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  • Writer's pictureDan Dennison

The Astronomers

Several years ago I created a sculpture series based on astronomers. Here is a look back at the series.

 

Ptolemy


Ptolemy was an astronomer and mathematician from Egypt in the 1st century AD. His greatest achievement was developing mathematical techniques for calculating and predicting astronomical phenomena. These techniques laid the groundwork for astronomers that continue to be used to this day..




 

Galileo



Galileo Galilei was a 16th century Italian astronomer and mathematician from Florence. He is most famous for his experiment of dropping two spheres of different weights from the Tower of Pisa. Today it is widely recognized that such an experiment never actually took place. Galileo did, however, propose the idea only as a thought experiment.


Galileo improved upon the technology of the telescope. He is responsible advancing the idea of heliocentrism- the belief that the Earth rotates daily and the planets revolve around the sun. This theory landed him in trouble with the authorities who believed that mankind, and along with it the earth, was the center of the universe.




 

Johannes Kepler




Johannes Kepler was a 16th century German astronomer from Stuttgart. He proposed the laws of planetary motion and gravitational theory which greatly influenced Isaac Newton in his studies of gravity and motion physics. Kepler, like many before him, also contributed to the advancement of the telescope.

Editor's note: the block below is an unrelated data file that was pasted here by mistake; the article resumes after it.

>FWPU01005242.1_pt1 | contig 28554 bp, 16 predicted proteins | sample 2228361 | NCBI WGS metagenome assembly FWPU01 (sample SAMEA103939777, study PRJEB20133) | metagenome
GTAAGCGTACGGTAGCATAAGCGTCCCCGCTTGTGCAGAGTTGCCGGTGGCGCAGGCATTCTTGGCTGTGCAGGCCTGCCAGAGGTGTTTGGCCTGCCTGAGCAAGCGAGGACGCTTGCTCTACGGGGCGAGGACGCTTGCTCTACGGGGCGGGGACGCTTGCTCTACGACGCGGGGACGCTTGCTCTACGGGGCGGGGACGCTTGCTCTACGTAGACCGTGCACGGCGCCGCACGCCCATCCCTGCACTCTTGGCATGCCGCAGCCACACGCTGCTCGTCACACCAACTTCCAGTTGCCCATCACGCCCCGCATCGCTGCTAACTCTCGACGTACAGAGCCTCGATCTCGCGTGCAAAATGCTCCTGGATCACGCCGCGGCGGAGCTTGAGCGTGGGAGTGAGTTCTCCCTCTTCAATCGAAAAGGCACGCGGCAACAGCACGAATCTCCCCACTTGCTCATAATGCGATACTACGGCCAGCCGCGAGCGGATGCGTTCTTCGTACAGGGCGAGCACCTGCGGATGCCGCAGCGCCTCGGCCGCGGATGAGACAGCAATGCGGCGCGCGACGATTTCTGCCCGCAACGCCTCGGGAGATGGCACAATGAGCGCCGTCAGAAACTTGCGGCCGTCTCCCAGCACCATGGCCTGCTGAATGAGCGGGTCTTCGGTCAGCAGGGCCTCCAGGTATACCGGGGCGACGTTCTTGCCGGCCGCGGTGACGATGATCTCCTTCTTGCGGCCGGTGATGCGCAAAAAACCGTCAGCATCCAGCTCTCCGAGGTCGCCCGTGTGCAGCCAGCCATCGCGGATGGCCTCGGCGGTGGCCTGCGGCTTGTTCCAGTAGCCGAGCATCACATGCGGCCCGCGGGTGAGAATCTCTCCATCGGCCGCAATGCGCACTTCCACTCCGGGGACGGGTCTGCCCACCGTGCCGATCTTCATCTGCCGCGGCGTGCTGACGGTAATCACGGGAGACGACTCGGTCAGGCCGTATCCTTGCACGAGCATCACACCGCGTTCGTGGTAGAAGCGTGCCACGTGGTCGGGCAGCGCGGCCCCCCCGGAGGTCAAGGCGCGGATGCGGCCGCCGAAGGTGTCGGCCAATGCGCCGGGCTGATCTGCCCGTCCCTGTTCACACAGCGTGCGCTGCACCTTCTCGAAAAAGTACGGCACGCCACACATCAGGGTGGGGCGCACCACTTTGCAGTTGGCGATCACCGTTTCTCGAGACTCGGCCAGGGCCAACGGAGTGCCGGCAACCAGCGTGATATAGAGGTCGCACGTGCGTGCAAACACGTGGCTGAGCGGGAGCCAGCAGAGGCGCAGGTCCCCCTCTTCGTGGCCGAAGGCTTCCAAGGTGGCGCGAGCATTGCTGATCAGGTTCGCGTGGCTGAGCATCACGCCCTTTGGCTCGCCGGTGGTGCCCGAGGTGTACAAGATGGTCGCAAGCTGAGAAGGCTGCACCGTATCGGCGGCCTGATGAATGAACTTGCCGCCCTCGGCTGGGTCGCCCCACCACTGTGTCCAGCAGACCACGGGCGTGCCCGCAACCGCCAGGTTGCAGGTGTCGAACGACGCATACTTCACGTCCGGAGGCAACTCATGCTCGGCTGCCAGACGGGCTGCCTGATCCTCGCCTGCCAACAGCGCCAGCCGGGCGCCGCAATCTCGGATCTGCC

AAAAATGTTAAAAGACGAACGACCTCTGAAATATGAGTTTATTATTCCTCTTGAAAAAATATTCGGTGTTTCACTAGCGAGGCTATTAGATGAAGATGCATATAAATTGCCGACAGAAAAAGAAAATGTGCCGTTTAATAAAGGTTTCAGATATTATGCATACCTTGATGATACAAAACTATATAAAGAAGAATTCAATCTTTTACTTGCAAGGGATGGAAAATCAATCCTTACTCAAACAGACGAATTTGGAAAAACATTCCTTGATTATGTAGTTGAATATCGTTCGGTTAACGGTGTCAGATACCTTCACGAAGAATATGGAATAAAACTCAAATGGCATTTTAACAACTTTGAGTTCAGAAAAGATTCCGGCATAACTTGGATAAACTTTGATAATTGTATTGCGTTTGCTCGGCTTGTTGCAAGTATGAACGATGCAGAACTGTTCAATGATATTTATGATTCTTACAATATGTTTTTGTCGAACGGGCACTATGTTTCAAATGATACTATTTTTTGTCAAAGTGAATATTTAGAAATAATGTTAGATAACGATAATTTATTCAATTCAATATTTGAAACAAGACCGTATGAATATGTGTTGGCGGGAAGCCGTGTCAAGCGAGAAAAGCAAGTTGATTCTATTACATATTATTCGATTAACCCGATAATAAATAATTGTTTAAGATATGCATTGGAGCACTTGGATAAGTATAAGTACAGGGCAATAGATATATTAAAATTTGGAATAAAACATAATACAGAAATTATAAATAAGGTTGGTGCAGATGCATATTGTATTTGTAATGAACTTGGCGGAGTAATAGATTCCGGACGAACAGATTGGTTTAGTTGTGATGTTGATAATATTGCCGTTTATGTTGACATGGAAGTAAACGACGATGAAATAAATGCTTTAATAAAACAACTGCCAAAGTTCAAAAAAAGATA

William Herschel




William Herschel was an 18th century British astronomer from Berkshire. He developed one of the first large telescopes known as The Great 40-foot Telescope. Along with his sister, Caroline, he used this and other large telescopes for studies that resulted in the discovery of the planet Uranus. He was one of the first to propose life on other celestial bodies, believing that there may be intelligent life as close as our own moon.




 

Carl Sagan




Carl Sagan was a 20th century American astronomer and astrophysicist. He is best remembered for his PBS series Cosmos. He co-wrote the series in part to stimulate the public's interest in science, which he believed was stifled due to poor science teaching in schools. The series was a huge success and led to a popularization of science shows on television.


He introduced the idea of the 'greenhouse effect', (a planet's atmosphere acting as a greenhouse to prevent harmful gasses from escaping). He also was prominently involved with NASA's Voyager mission to Venus.





 

This series of sculpture is still on of my favorites. I tried to match the astronomer to the pieces that best fit their accomplishments.


In this post I have included a short synopsis of their work that I hope you find interesting.




 


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1 Comment


audre jarmas
audre jarmas
Oct 01, 2023

Dan, your write ups, and your conceptualization of these sculptures in relationship with these particular astronomers is so compelling and engaging -even to someone like me who is neither an artist nor knowledgeable about astronomy. Thanks for sharing it!

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